If you don’t wish to read the ravings of a mad, static weblog publishing, fool, just leave now. If you are curious to hear what I’d like to have from Tumblr, stick around. It’s not actually that much.
I know I can host my domain at Tumblr, but that’s not what I’d like. I’d like to have Tumblr push content to my domain. Blogger did this for years, and I’m not sure any other, centrally managed, publishing system does this today? Blogger stopped publishing via FTP a couple years back. That’s what prompted me to move to WordPress, I wanted to have the content published at my site. The big downside to WordPress? It’s all dynamic, but we’ll get to that later.
What if I could install a bit of software on my server that Tumblr could use to publish to by box? I’m not sure what the downsides are to FTP publishing, but obviously it’s not such a great thing or Blogger wouldn’t have shut it down, right? What if I could install a REST service, created by Tumblr, that had one simple endpoint, publish. Basically that publish method would accept a payload of an RSS feed, main page, and the archive page. Pretty simple. What’s the downside? I’m not sure, but, I’d imagine, there are some.
Static Publishing (A.K.A. Baked Weblog)
The other thing I’d really love to have is a static publisher, or as Brent Simmons calls it, a Baked Weblog. Why should content always be rendered from the database every time the site is hit, or cached by Tumblr’s hardware? It makes no sense. Why not publish a static HTML file to a location and load that? GASP! The nerve! Static HTML? Yes, static HTML. There’s nothing wrong with it and it would be just fine for my uses.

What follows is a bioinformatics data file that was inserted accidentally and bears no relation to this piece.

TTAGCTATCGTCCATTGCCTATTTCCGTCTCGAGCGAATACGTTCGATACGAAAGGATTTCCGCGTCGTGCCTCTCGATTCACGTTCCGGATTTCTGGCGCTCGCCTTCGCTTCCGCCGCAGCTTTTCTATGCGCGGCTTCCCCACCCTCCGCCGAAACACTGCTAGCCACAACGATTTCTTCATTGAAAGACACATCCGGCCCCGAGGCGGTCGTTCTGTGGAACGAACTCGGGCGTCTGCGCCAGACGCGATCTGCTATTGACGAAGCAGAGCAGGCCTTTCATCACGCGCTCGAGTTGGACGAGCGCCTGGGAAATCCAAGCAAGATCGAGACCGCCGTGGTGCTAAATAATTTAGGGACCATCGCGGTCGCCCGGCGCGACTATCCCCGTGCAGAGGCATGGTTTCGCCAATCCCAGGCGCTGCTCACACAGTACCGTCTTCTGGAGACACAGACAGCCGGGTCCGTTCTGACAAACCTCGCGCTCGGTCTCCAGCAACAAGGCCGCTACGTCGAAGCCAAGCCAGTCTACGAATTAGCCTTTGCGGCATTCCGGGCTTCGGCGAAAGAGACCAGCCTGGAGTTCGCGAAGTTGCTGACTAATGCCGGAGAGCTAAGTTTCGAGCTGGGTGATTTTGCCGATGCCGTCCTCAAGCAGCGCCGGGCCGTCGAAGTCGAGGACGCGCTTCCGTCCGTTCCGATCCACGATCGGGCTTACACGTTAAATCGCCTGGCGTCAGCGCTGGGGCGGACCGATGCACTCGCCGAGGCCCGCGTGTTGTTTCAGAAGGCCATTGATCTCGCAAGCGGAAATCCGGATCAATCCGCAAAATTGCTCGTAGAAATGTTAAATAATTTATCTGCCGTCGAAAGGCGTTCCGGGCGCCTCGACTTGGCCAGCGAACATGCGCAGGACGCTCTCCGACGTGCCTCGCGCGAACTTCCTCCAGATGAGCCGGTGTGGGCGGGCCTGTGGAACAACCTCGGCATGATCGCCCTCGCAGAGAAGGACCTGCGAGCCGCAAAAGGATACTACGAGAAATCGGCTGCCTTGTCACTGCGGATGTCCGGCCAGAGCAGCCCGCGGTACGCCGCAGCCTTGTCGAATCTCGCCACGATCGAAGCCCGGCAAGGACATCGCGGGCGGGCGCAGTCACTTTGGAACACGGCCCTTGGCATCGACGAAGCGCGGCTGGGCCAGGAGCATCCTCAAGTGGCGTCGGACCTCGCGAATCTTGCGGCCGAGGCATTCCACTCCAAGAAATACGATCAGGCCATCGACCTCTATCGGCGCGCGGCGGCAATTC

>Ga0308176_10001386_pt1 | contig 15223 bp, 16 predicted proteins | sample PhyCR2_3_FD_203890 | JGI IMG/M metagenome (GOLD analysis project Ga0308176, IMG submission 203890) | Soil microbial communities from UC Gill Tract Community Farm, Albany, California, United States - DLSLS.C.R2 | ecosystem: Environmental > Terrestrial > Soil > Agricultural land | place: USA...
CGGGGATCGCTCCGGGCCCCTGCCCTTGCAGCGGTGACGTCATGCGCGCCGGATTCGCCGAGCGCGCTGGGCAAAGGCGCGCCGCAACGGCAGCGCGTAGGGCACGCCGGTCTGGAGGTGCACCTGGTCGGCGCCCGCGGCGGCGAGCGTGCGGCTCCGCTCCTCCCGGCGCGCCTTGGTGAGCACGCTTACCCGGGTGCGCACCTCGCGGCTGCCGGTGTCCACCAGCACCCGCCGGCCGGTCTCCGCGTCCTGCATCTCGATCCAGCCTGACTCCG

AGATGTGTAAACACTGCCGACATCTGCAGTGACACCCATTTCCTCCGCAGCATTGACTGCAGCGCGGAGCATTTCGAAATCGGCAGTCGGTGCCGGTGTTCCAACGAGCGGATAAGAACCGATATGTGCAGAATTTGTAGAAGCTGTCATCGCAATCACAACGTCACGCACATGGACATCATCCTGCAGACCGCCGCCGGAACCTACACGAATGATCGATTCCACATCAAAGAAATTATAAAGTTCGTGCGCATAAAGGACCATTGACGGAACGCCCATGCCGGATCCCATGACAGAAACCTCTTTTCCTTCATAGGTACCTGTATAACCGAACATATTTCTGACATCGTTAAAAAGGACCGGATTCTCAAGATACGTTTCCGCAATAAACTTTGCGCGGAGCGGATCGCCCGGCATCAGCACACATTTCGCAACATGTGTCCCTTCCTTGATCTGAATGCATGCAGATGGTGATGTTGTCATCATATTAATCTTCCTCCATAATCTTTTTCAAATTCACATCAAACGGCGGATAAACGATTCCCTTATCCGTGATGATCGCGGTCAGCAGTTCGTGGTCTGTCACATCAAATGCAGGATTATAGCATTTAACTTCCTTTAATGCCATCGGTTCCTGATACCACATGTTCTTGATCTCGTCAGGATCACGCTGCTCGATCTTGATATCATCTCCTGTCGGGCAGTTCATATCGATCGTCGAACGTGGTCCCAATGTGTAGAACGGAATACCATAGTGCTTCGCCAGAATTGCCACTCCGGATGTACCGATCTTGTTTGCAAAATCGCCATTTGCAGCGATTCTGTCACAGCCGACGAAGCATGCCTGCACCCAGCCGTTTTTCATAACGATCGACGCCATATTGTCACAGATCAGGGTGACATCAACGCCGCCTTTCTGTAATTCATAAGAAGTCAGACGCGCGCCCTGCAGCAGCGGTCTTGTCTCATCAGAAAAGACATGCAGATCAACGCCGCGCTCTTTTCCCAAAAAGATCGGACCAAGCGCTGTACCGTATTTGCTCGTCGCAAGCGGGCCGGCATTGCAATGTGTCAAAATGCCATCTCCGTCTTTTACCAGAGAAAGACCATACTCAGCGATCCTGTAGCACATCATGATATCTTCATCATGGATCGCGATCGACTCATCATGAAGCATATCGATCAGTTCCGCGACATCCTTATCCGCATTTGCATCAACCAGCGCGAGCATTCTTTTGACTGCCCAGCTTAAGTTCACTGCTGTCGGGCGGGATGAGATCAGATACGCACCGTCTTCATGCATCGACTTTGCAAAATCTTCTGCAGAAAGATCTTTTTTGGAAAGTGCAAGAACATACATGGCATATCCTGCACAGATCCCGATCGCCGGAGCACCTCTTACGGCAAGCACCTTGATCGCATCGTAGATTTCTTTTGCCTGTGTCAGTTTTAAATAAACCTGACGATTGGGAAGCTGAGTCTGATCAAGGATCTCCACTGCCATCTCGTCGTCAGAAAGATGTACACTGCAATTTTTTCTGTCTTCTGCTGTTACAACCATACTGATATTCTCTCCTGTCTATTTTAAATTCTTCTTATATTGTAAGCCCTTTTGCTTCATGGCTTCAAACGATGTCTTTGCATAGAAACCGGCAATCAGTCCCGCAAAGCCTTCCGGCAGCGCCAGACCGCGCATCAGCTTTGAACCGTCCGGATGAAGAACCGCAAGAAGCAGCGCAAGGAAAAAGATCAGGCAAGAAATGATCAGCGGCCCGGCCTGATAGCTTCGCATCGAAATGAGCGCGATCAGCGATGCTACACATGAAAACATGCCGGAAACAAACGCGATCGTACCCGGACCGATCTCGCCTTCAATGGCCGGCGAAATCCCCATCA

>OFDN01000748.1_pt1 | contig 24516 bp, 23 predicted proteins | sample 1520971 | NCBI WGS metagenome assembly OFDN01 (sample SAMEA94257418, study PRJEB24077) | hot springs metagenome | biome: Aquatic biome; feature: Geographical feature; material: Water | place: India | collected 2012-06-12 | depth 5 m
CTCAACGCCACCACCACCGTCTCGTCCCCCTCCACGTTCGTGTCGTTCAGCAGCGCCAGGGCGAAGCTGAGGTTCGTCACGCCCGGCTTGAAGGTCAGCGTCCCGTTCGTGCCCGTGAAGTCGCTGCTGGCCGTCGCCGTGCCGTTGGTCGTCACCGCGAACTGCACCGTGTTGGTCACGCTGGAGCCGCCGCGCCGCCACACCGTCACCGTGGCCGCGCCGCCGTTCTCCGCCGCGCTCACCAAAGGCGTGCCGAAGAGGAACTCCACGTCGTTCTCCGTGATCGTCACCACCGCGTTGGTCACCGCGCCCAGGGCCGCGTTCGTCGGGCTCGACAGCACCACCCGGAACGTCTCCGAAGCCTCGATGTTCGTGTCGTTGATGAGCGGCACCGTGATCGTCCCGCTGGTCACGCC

Tumblr gets an enormous number of pageviews per day. Of those how many are actual pageviews for a weblog and not the user’s Dashboard? I’d imagine most of those are for the Dashboard, which could be offloaded by using an RSS reader and creating your own “Dashboard”, but I digress. I’d imagine having weblog content published to another domain could be good for Tumblr’s overall reliability. No more creating a page each time the weblog is hit, no need to update and maintain a cache of the weblog when it’s been updated. I’m not sure how many people would opt for static publishing, but I could imagine quite a few might enjoy it.
Yeah, I know. This is one of those things I harp on all the time. It’s not something Tumblr would ever be interested in doing because it could potentially decrease their pageviews per day. Why? Because the weblog would no longer be hosted on their hardware. You avoid the middle man, and go right to the source.
But, but, but…
I like Tumblr, I really do, but I’m not sure I’d like to put all my content on their servers. I don’t mind composing and storing it there, as long as I can get it out, but I’d really like to have the final published text on my box. Then again, who knows, I may take that plunge and go whole hog with a Tumblr weblog. Our oldest daughter, Haileigh, has a great Tumblr based weblog, and it’s served her quite well.
There. Nothing will come of it, but at least I got it off my chest.